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Almost Yesterday is a glimpse into the rich history of our region. Dr. Frank Nickell takes listeners on a journey to specific moments in time, such as the first radio broadcast on KFVS, the history of Farmington’s Carleton College, and the short-lived safari on a Mississippi River island. A gifted storyteller and local historian, Dr. Nickell’s wit and love for the past are combined with sounds and music that augment his narrative.On Saturday, June 7, 2008, Almost Yesterday received First Place in the "Special Programs" category at the Missouri Broadcasters Association Awards Banquet in Kansas City, Missouri.Almost Yesterday airs every Wednesday at 5:42 and 7:42 a.m. and 5:18 p.m.

Almost Yesterday: The Hobby Horse is Invented in Sikeston

Southeast Missouri State University
Schematic diagram of the Hahs Hobby Horse.

It seems like Almost Yesterday that the mechanical hobby horse came into existence. U. S. patent number 1,863,012 was filed on February 21, 1931 by J. Otto Hahs of Sikeston, Missouri.

The mechanical horse was designed to serve as entertainment for children. The attractively designed pony was operated by electricity and set in motion with the insertion of a coin in a slot on the horse’s neck. There were four drive wheels in the base on which the horse stood, each providing a different speed for the rider. Thus, the horse could walk, lope, trot, or buck, with the rider regulating the gait with the bridle reins.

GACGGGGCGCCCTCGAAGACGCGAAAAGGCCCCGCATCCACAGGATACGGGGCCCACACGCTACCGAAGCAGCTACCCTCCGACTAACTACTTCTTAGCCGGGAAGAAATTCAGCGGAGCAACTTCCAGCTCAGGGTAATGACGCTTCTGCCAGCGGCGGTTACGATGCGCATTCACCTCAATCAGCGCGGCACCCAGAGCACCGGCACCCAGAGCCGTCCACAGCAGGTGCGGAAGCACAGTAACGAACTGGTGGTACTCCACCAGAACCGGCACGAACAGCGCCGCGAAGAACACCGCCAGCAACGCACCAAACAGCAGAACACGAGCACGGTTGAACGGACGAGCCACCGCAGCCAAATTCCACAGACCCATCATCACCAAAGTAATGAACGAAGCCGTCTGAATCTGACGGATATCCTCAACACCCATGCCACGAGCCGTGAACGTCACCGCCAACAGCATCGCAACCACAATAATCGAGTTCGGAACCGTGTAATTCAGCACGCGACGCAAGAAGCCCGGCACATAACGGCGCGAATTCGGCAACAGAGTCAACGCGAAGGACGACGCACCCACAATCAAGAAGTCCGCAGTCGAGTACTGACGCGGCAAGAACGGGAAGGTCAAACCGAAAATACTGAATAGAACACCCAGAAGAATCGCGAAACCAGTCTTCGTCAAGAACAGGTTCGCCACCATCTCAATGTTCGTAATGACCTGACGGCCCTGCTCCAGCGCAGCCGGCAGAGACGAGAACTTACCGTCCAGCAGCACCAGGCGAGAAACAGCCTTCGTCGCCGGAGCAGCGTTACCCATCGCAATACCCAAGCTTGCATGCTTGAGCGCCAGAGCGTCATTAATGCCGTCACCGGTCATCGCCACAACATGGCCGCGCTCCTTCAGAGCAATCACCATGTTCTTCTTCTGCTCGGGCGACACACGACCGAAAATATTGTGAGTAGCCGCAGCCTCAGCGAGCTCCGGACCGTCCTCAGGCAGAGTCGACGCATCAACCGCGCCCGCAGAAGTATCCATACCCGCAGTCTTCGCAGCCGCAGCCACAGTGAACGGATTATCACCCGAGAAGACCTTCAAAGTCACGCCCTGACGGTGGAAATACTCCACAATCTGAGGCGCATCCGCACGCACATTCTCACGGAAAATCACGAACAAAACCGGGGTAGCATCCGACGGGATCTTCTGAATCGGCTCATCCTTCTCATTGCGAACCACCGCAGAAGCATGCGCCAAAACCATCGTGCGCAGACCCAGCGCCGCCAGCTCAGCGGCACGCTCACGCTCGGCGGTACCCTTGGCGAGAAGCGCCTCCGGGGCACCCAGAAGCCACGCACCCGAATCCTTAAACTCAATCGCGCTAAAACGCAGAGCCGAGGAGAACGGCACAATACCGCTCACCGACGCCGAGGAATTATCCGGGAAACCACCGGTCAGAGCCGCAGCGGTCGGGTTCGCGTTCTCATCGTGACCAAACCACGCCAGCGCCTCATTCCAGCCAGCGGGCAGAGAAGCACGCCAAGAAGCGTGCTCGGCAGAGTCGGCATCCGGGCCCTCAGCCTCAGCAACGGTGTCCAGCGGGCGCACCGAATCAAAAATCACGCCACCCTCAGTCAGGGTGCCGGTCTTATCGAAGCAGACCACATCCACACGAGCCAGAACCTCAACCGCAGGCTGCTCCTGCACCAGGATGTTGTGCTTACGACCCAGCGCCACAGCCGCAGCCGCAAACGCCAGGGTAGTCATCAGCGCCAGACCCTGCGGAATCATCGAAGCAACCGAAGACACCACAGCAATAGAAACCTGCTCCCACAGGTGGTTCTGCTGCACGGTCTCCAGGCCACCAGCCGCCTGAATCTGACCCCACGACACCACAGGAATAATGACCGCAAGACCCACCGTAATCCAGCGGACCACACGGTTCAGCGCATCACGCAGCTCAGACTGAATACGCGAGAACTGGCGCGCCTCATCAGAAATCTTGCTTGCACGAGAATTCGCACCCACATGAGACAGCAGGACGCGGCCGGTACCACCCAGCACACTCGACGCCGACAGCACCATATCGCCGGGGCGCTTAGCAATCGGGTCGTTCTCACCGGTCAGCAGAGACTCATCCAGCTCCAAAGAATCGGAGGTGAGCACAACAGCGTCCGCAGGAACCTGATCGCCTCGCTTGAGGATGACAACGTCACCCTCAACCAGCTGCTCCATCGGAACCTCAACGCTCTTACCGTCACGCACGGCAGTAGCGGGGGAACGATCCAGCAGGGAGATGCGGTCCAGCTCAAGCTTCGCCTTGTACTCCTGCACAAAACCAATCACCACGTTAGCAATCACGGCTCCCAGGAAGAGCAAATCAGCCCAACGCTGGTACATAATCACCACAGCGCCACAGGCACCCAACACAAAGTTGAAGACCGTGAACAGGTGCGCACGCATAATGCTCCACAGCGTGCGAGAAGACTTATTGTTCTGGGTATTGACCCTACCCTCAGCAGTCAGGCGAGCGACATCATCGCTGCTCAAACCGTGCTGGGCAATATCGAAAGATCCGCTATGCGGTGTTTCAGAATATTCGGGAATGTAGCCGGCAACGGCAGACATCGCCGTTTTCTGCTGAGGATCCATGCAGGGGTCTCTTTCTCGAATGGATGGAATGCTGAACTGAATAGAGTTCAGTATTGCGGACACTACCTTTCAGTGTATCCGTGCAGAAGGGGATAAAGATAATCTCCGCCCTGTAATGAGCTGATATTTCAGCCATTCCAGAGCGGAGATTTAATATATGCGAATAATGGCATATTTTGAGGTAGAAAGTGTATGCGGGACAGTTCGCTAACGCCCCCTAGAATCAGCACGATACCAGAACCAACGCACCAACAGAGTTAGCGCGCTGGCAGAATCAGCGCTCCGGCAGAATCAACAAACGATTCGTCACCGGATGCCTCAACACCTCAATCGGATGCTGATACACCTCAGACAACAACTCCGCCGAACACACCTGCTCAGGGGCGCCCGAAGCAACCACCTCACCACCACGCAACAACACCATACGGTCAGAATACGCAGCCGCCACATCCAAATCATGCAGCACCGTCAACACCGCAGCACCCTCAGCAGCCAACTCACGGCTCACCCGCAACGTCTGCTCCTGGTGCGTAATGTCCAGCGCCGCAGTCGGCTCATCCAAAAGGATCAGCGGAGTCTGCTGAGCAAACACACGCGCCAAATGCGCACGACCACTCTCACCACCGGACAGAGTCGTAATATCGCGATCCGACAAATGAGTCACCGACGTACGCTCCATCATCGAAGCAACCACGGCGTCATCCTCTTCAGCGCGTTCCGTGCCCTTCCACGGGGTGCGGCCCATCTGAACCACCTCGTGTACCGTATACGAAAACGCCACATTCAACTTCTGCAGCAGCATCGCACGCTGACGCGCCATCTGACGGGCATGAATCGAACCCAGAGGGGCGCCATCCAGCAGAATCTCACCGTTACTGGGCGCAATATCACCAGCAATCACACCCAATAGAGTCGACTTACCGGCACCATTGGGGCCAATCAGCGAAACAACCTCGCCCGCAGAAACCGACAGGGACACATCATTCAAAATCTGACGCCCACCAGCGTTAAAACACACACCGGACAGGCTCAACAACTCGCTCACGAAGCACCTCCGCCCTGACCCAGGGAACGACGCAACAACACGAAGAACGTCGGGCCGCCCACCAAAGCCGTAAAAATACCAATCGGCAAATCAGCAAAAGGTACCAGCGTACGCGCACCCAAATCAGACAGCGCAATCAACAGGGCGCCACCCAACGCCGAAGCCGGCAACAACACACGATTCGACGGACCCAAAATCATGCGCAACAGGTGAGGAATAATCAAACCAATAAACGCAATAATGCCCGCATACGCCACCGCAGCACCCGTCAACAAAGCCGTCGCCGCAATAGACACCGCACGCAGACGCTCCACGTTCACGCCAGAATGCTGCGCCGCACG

The hobby horse, as named by its inventor, was photographed and explained in the February 1932 issue of the magazine, Popular Mechanics. Within days of the magazine’s publication there were inquiries from potential buyers across the nation. By the end of 1932 the Hahs hobby horse was named the most original invention of 1932 by the National Association of Amusement Parks.

By the end of the 1930s J. Otto Hahs had produced more than 100 hobby horses, of various shapes and sizes, and the Sikeston invention was delighting youngsters around the world.

Hahs was born in Daisy, Missouri in 1891, and died in Sikeston in 1969.  As a young man he worked in the McNeely Machine Shop in Jackson, the Fred Groves Automotive Company in Cape, and then in 1919 established his own shop in Sikeston, where he produced a number of inventions.  But, of all of his products, nothing brought as much attention to the Hahs Machine Shop as the mechanical hobby horse which continues to trot, lope, and buck to the delight of youngsters around the world. 

Frank Nickell is a retired history professor at Southeast Missouri State University.
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